According to Alex Hofford, Hong Kong for Elephants representative who spoke out at a peaceful demonstration against legal ivory sales in Hong Kong, the total amount of legal ivory has only shifted by a few kilos in the past three years. The Hong Kong Government statistics state that apparently, there was 116.5 tonnes in 2011, 118.7 tonnes in 2012, and 117.1 tonnes in 2013.
The stockpiled ivory may not have shifted in regards to figures, but there are a total of 447 ivory license holders in Hong Kong; retailers which are only permitted to trade stockpiled ivory (ivory obtained before the ban 1989), as stipulated by the Convention on International Trade in Endangered Species (CITES). Many believe the lack of loss of stockpiled ivory to be due to the creation of a loophole through which freshly poached ivory is laundered by traders into a quasi-legal market in Hong Kong, which provides access to mainland China – the region of the world where the greatest demands exist.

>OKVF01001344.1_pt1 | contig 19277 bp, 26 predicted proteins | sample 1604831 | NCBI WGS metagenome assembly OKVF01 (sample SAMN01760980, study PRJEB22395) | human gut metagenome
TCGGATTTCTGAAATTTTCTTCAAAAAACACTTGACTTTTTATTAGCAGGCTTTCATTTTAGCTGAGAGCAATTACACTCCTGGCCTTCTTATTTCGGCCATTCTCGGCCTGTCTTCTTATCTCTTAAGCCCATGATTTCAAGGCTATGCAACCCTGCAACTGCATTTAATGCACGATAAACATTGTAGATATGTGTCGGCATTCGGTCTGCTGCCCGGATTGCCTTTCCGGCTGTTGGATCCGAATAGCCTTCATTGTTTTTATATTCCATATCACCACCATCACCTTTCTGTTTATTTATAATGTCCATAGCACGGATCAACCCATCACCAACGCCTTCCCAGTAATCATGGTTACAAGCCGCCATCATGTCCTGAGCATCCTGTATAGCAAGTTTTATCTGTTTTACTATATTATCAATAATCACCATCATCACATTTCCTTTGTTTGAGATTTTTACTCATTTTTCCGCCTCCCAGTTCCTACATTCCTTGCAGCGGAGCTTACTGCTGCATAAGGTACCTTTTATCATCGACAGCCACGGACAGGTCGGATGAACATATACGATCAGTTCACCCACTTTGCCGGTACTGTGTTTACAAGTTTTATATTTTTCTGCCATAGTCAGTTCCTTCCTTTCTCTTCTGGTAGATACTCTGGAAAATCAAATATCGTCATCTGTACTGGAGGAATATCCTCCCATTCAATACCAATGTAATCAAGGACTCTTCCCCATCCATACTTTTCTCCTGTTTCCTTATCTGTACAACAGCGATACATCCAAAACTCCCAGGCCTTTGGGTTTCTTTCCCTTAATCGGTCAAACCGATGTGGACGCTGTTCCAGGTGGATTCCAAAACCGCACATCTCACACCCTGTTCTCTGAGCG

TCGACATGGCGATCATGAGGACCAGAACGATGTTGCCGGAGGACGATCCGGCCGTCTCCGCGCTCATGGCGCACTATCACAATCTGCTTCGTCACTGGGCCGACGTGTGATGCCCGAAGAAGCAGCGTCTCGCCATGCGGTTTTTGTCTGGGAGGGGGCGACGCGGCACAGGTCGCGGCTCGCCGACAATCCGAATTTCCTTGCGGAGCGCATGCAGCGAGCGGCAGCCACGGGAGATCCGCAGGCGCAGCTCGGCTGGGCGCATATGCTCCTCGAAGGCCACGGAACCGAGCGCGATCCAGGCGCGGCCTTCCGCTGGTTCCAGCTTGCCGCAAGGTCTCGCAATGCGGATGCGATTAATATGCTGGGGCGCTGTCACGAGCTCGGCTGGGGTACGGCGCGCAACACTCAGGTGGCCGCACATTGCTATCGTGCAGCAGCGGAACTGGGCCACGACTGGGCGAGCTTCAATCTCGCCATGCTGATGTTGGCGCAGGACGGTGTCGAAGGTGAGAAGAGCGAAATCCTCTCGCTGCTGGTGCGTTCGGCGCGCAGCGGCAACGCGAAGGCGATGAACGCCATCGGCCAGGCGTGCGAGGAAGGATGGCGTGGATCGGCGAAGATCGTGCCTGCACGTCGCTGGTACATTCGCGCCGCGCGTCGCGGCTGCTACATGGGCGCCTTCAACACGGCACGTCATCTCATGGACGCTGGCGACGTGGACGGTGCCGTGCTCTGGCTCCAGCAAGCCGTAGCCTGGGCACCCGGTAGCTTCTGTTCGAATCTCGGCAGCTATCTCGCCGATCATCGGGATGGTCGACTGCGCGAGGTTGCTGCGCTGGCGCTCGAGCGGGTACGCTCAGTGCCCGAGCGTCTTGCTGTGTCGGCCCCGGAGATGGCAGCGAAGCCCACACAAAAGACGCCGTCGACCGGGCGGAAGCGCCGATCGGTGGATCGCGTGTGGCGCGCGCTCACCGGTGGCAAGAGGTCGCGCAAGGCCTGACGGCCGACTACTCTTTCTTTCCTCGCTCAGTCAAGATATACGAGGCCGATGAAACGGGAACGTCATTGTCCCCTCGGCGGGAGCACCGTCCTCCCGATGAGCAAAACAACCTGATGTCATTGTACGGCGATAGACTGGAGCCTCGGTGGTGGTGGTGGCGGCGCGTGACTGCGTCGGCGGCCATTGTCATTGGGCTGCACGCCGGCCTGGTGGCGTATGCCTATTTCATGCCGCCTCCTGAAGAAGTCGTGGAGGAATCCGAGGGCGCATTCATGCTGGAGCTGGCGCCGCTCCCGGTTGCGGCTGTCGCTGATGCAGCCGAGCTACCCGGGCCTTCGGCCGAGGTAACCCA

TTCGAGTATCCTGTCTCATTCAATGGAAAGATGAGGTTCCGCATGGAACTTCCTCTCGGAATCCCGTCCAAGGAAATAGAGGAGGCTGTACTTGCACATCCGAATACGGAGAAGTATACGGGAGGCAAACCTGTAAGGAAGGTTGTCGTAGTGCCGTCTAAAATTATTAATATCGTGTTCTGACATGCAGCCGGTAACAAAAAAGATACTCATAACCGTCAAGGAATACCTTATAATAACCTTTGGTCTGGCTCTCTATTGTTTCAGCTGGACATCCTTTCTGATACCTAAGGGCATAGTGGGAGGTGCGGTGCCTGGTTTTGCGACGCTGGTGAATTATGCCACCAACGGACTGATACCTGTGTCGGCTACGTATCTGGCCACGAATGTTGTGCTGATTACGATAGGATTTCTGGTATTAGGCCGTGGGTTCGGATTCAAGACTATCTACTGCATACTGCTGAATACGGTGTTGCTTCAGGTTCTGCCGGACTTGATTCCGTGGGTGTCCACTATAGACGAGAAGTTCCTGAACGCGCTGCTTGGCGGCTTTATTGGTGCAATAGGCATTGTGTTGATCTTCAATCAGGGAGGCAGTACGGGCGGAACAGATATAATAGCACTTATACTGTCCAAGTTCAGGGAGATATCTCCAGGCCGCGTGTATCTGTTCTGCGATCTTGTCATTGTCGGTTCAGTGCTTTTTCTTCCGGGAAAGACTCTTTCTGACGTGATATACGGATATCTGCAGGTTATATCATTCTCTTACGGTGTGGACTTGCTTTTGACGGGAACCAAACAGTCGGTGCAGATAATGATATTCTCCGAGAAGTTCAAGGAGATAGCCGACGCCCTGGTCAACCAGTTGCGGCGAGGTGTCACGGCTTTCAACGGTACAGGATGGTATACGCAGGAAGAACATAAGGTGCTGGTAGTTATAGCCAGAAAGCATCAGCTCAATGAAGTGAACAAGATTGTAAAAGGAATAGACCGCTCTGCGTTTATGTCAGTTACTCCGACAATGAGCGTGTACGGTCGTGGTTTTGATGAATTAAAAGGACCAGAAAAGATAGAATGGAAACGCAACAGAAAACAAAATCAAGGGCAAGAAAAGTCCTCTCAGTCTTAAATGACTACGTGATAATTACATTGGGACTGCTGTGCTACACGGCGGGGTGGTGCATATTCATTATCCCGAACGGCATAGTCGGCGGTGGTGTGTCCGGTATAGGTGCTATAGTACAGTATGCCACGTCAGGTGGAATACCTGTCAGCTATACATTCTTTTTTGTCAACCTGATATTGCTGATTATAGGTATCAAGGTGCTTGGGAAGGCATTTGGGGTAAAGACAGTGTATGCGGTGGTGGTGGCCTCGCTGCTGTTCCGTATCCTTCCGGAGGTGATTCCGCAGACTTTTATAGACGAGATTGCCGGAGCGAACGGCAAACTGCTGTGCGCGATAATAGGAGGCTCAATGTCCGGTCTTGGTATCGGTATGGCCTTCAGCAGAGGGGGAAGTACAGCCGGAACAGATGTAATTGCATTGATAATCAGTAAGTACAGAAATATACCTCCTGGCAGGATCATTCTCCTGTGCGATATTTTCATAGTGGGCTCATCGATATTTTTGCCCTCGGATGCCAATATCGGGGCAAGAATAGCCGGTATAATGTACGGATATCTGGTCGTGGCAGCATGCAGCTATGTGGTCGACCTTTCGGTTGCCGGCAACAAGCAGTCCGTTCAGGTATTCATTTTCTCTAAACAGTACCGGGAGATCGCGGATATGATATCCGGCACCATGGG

“Hong Kong’s ivory traders have had more than 25 years to clear out their pre-1989 ban ivory stocks,” says Hofford, “But are still holding onto them so that they can provide a cover for new ivory to be sold.”
Is this true? Are thousands of elephants and hundreds of rhinos being killed every year when, in the countries that hold the most demand for their ivory, there are still over one hundred tonnes of ivory stockpiled, under the watch of the government?